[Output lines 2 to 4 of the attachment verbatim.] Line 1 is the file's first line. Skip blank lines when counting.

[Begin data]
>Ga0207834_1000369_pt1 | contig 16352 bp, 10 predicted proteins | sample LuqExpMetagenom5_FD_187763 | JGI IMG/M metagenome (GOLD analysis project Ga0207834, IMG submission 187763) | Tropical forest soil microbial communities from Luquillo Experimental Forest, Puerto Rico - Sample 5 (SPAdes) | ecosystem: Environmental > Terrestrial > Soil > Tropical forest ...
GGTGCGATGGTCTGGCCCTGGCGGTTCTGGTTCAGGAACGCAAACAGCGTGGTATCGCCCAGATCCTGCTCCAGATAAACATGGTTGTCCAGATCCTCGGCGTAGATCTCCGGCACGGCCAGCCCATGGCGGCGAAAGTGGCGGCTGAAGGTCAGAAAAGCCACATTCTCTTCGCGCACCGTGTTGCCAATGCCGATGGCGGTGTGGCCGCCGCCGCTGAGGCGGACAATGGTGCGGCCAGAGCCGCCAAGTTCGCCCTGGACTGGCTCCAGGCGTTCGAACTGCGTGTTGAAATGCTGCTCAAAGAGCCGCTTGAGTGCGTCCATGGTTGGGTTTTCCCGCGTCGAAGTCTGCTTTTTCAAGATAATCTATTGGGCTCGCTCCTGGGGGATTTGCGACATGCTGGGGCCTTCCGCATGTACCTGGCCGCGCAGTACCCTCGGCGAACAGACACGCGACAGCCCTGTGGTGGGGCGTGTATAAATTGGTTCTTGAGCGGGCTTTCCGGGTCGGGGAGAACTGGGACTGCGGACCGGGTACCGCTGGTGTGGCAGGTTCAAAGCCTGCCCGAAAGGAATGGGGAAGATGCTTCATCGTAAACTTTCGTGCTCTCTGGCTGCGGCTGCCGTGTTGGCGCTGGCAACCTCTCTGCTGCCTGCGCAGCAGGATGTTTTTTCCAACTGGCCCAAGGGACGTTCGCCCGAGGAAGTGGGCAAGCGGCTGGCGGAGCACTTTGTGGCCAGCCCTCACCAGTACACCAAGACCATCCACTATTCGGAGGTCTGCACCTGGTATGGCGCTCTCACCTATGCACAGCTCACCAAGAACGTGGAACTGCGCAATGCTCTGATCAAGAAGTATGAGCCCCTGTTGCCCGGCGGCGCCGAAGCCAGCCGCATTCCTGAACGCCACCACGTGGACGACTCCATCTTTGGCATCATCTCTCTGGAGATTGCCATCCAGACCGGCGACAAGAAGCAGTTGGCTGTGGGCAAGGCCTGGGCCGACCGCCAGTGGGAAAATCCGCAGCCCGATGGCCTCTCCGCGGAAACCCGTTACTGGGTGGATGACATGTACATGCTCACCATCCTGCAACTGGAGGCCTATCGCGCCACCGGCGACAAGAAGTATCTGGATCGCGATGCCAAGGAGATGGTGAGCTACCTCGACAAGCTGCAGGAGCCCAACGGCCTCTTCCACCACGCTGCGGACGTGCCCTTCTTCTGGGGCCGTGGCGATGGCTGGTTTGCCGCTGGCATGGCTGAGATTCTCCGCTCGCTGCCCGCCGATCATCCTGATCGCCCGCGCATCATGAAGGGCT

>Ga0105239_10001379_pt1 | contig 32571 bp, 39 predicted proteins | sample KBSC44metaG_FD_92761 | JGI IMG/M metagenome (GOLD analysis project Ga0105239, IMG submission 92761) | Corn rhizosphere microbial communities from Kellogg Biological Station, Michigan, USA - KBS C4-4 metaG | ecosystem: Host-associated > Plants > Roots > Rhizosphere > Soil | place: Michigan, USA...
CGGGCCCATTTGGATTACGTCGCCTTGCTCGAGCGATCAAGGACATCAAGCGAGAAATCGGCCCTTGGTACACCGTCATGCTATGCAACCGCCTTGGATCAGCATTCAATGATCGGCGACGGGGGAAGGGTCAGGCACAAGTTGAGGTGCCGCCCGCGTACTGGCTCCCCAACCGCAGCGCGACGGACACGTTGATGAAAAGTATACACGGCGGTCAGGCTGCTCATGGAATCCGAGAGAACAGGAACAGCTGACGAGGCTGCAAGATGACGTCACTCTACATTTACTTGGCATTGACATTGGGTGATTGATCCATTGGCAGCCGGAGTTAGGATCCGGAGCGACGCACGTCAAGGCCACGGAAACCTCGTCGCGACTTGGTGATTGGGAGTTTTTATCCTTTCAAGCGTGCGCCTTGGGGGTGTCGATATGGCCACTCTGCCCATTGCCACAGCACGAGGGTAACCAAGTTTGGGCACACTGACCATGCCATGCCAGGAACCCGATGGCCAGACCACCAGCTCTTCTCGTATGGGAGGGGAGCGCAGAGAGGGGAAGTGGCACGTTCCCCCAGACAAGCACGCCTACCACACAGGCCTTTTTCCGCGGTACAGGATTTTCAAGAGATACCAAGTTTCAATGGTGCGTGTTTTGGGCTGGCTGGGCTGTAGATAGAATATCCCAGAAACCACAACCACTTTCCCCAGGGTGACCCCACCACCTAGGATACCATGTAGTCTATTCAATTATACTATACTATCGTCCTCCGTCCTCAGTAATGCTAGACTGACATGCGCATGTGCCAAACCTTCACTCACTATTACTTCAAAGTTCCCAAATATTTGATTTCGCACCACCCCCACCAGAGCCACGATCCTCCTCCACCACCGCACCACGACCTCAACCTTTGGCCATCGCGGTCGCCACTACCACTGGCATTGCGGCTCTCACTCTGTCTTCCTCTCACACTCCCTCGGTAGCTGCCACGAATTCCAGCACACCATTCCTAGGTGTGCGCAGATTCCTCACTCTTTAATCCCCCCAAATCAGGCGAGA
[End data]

GGTGCGATGGTCTGGCCCTGGCGGTTCTGGTTCAGGAACGCAAACAGCGTGGTATCGCCCAGATCCTGCTCCAGATAAACATGGTTGTCCAGATCCTCGGCGTAGATCTCCGGCACGGCCAGCCCATGGCGGCGAAAGTGGCGGCTGAAGGTCAGAAAAGCCACATTCTCTTCGCGCACCGTGTTGCCAATGCCGATGGCGGTGTGGCCGCCGCCGCTGAGGCGGACAATGGTGCGGCCAGAGCCGCCAAGTTCGCCCTGGACTGGCTCCAGGCGTTCGAACTGCGTGTTGAAATGCTGCTCAAAGAGCCGCTTGAGTGCGTCCATGGTTGGGTTTTCCCGCGTCGAAGTCTGCTTTTTCAAGATAATCTATTGGGCTCGCTCCTGGGGGATTTGCGACATGCTGGGGCCTTCCGCATGTACCTGGCCGCGCAGTACCCTCGGCGAACAGACACGCGACAGCCCTGTGGTGGGGCGTGTATAAATTGGTTCTTGAGCGGGCTTTCCGGGTCGGGGAGAACTGGGACTGCGGACCGGGTACCGCTGGTGTGGCAGGTTCAAAGCCTGCCCGAAAGGAATGGGGAAGATGCTTCATCGTAAACTTTCGTGCTCTCTGGCTGCGGCTGCCGTGTTGGCGCTGGCAACCTCTCTGCTGCCTGCGCAGCAGGATGTTTTTTCCAACTGGCCCAAGGGACGTTCGCCCGAGGAAGTGGGCAAGCGGCTGGCGGAGCACTTTGTGGCCAGCCCTCACCAGTACACCAAGACCATCCACTATTCGGAGGTCTGCACCTGGTATGGCGCTCTCACCTATGCACAGCTCACCAAGAACGTGGAACTGCGCAATGCTCTGATCAAGAAGTATGAGCCCCTGTTGCCCGGCGGCGCCGAAGCCAGCCGCATTCCTGAACGCCACCACGTGGACGACTCCATCTTTGGCATCATCTCTCTGGAGATTGCCATCCAGACCGGCGACAAGAAGCAGTTGGCTGTGGGCAAGGCCTGGGCCGACCGCCAGTGGGAAAATCCGCAGCCCGATGGCCTCTCCGCGGAAACCCGTTACTGGGTGGATGACATGTACATGCTCACCATCCTGCAACTGGAGGCCTATCGCGCCACCGGCGACAAGAAGTATCTGGATCGCGATGCCAAGGAGATGGTGAGCTACCTCGACAAGCTGCAGGAGCCCAACGGCCTCTTCCACCACGCTGCGGACGTGCCCTTCTTCTGGGGCCGTGGCGATGGCTGGTTTGCCGCTGGCATGGCTGAGATTCTCCGCTCGCTGCCCGCCGATCATCCTGATCGCCCGCGCATCATGAAGGGCT

>Ga0105239_10001379_pt1 | contig 32571 bp, 39 predicted proteins | sample KBSC44metaG_FD_92761 | JGI IMG/M metagenome (GOLD analysis project Ga0105239, IMG submission 92761) | Corn rhizosphere microbial communities from Kellogg Biological Station, Michigan, USA - KBS C4-4 metaG | ecosystem: Host-associated > Plants > Roots > Rhizosphere > Soil | place: Michigan, USA...
CGGGCCCATTTGGATTACGTCGCCTTGCTCGAGCGATCAAGGACATCAAGCGAGAAATCGGCCCTTGGTACACCGTCATGCTATGCAACCGCCTTGGATCAGCATTCAATGATCGGCGACGGGGGAAGGGTCAGGCACAAGTTGAGGTGCCGCCCGCGTACTGGCTCCCCAACCGCAGCGCGACGGACACGTTGATGAAAAGTATACACGGCGGTCAGGCTGCTCATGGAATCCGAGAGAACAGGAACAGCTGACGAGGCTGCAAGATGACGTCACTCTACATTTACTTGGCATTGACATTGGGTGATTGATCCATTGGCAGCCGGAGTTAGGATCCGGAGCGACGCACGTCAAGGCCACGGAAACCTCGTCGCGACTTGGTGATTGGGAGTTTTTATCCTTTCAAGCGTGCGCCTTGGGGGTGTCGATATGGCCACTCTGCCCATTGCCACAGCACGAGGGTAACCAAGTTTGGGCACACTGACCATGCCATGCCAGGAACCCGATGGCCAGACCACCAGCTCTTCTCGTATGGGAGGGGAGCGCAGAGAGGGGAAGTGGCACGTTCCCCCAGACAAGCACGCCTACCACACAGGCCTTTTTCCGCGGTACAGGATTTTCAAGAGATACCAAGTTTCAATGGTGCGTGTTTTGGGCTGGCTGGGCTGTAGATAGAATATCCCAGAAACCACAACCACTTTCCCCAGGGTGACCCCACCACCTAGGATACCATGTAGTCTATTCAATTATACTATACTATCGTCCTCCGTCCTCAGTAATGCTAGACTGACATGCGCATGTGCCAAACCTTCACTCACTATTACTTCAAAGTTCCCAAATATTTGATTTCGCACCACCCCCACCAGAGCCACGATCCTCCTCCACCACCGCACCACGACCTCAACCTTTGGCCATCGCGGTCGCCACTACCACTGGCATTGCGGCTCTCACTCTGTCTTCCTCTCACACTCCCTCGGTAGCTGCCACGAATTCCAGCACACCATTCCTAGGTGTGCGCAGATTCCTCACTCTTTAATCCCCCCAAATCAGGCGAGA